One other thought about grit and getting through pain or difficulty: It helps to focus on the times we’ve succeeded in getting through a difficult situation, not the times we’ve failed. Recalling past successes builds confidence and self-efficacy, the belief that we are capable of accomplishing a given task. There’s a ton of research indicating that the higher one’s self-efficacy, the great the likelihood of meeting a goal.

  • Yolanda said:

    Small wins are critical to success. And yes self-efficacy is core to getting in the saddle in the first place.

    It’s once we are there that the grind can begin to wear us down!

  • Suzanne @WorkoutNirvana said:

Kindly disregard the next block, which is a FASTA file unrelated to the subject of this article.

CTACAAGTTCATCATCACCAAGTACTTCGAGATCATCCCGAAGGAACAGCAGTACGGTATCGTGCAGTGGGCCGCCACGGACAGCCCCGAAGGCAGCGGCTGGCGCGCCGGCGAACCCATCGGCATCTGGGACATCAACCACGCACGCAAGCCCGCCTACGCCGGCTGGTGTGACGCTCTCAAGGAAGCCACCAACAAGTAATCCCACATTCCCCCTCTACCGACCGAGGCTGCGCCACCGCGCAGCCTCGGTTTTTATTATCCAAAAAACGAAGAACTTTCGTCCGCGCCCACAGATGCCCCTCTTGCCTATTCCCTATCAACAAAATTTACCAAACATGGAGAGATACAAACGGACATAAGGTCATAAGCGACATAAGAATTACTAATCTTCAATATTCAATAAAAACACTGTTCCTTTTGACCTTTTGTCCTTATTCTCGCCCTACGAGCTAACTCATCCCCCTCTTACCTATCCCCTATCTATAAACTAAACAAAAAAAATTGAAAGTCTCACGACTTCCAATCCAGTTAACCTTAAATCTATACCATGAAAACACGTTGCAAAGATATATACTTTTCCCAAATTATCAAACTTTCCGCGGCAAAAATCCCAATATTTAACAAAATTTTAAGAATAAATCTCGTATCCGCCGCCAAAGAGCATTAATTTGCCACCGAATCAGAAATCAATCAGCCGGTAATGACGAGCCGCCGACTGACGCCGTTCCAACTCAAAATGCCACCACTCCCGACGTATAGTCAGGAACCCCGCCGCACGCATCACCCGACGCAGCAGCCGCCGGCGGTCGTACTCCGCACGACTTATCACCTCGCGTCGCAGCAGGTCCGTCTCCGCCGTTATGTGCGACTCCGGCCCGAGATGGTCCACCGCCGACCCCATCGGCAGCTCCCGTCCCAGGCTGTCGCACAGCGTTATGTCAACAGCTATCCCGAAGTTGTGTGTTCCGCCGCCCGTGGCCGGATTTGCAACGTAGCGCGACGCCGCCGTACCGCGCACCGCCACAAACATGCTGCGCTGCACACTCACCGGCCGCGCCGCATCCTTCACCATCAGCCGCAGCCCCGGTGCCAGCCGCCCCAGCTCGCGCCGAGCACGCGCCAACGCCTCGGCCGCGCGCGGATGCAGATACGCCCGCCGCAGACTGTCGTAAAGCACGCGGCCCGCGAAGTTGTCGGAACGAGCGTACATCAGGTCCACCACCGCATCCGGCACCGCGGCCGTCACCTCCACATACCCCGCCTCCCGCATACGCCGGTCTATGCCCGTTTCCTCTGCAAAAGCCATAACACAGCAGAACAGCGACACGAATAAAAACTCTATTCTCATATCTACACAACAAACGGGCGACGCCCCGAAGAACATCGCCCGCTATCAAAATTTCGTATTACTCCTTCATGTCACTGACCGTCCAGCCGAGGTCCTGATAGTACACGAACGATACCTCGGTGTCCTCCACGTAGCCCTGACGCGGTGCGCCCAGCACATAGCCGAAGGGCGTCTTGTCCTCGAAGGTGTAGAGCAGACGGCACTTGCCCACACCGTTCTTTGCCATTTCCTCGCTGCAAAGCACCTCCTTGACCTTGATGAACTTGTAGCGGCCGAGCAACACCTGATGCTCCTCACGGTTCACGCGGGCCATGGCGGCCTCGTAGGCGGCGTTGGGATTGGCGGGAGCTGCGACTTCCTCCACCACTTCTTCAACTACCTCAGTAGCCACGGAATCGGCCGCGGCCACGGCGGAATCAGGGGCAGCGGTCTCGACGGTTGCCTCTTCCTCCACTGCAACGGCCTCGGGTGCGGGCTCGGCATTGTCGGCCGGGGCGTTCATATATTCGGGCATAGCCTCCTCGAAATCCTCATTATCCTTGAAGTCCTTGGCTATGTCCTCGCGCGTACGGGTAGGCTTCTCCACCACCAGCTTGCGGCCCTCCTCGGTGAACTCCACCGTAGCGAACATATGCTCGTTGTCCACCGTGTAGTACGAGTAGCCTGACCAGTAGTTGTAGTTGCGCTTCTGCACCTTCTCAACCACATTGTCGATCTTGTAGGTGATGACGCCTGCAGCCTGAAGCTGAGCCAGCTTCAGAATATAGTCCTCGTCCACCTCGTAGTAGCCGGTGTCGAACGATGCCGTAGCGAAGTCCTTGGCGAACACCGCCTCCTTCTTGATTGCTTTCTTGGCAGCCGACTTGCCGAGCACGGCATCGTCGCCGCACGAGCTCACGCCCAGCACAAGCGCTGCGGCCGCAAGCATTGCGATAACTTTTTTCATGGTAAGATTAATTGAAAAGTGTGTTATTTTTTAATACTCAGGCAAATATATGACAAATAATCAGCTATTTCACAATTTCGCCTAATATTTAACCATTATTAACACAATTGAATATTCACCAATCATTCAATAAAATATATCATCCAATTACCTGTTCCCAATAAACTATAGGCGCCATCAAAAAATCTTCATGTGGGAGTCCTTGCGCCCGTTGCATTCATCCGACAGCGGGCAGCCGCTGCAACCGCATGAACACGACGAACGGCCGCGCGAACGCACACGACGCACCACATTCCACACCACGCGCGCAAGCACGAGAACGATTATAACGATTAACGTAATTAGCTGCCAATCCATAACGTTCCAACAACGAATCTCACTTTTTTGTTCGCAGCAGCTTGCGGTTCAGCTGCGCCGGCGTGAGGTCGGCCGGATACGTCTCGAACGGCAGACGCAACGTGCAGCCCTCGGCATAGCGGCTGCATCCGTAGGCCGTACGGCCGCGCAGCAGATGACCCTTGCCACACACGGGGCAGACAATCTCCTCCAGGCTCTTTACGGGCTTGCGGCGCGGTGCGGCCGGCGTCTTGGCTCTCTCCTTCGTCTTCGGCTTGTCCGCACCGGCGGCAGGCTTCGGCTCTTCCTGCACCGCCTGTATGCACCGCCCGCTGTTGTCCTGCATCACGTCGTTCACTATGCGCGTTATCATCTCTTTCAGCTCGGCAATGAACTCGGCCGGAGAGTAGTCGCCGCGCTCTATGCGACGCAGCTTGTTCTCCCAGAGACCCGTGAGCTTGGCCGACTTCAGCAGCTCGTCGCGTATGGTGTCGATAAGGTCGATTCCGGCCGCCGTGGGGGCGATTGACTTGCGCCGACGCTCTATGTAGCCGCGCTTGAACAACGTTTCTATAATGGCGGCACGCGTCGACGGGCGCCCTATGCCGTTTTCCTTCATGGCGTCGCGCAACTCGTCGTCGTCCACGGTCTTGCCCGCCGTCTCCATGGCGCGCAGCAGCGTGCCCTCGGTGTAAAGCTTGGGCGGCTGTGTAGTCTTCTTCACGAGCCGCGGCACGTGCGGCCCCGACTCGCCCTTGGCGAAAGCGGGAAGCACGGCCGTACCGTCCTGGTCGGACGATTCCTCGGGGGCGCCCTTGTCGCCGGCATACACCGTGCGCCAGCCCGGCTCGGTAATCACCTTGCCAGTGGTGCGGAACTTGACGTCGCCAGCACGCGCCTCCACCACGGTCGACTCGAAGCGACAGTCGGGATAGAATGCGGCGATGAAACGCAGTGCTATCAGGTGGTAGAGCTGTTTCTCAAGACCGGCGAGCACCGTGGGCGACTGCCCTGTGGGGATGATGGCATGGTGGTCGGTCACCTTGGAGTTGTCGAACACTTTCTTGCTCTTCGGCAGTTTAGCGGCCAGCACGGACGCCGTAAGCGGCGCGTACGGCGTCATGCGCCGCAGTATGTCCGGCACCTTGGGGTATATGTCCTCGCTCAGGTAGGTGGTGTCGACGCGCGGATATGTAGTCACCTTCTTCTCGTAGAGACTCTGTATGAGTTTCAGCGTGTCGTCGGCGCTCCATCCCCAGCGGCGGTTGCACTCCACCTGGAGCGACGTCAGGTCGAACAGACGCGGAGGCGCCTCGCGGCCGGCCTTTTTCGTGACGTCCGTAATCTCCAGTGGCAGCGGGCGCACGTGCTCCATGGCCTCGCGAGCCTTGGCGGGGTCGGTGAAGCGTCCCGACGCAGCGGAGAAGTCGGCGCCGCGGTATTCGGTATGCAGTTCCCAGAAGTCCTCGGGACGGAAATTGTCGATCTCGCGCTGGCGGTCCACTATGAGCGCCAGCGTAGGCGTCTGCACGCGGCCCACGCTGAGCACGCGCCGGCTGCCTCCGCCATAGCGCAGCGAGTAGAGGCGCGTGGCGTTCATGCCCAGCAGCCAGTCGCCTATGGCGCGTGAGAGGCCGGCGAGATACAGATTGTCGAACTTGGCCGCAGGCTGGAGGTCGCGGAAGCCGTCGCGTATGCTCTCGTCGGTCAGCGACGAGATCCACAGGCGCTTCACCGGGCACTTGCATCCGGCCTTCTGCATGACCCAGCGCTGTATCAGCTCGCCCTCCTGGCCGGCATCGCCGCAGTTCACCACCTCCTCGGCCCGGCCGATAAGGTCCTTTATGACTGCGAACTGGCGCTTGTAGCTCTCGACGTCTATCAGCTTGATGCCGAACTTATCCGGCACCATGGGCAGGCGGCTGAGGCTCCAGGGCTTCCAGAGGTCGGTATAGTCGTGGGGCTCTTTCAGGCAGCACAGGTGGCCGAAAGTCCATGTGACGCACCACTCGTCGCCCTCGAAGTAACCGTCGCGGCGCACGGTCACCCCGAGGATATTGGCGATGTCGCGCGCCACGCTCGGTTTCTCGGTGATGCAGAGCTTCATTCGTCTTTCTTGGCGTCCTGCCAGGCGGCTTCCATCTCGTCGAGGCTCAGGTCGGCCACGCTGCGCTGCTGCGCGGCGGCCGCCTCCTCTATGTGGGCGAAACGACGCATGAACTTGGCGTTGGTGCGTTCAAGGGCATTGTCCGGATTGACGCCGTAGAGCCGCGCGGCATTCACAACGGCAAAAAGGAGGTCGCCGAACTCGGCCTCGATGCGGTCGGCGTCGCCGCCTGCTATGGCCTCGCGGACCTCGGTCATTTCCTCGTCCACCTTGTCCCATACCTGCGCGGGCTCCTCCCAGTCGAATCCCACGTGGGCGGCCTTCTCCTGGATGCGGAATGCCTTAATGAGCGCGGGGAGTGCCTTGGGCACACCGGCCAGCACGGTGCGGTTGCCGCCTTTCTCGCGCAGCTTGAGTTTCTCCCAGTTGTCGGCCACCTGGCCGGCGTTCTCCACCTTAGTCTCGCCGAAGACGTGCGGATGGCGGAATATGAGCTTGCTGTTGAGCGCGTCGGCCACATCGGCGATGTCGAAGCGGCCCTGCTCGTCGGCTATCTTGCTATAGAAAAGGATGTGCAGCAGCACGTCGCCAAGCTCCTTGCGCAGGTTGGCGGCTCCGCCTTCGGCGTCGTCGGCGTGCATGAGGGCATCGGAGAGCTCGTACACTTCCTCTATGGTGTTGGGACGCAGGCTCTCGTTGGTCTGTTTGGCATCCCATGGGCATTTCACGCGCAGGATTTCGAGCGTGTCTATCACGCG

Ah yes, and I heard about a recent study saying grit is a personality trait that leads to success. Apparently there is a grit scale :). I do know grit is required to be a small business owner but I’m not sure how much I have according to the study… the researchers said they could see the trait in children! At any rate, the qualities you list are concrete qualities to work on and I like this.

  • Yolanda said:

    And like Mary states, self-efficacy is key in determining success at task. So if you believe you can do it, you’ll be way more successful they the person who lacks that belief. Having said that, research has shown that what appears in children often disappears and isn’t necessarily and indication of whether or not they will be successful as they reach adulthood.

    Your ability to do two things raise your success factor: 1) deliberate and directed practice and 2)motivation or the fire that get’s you cranking in the first place.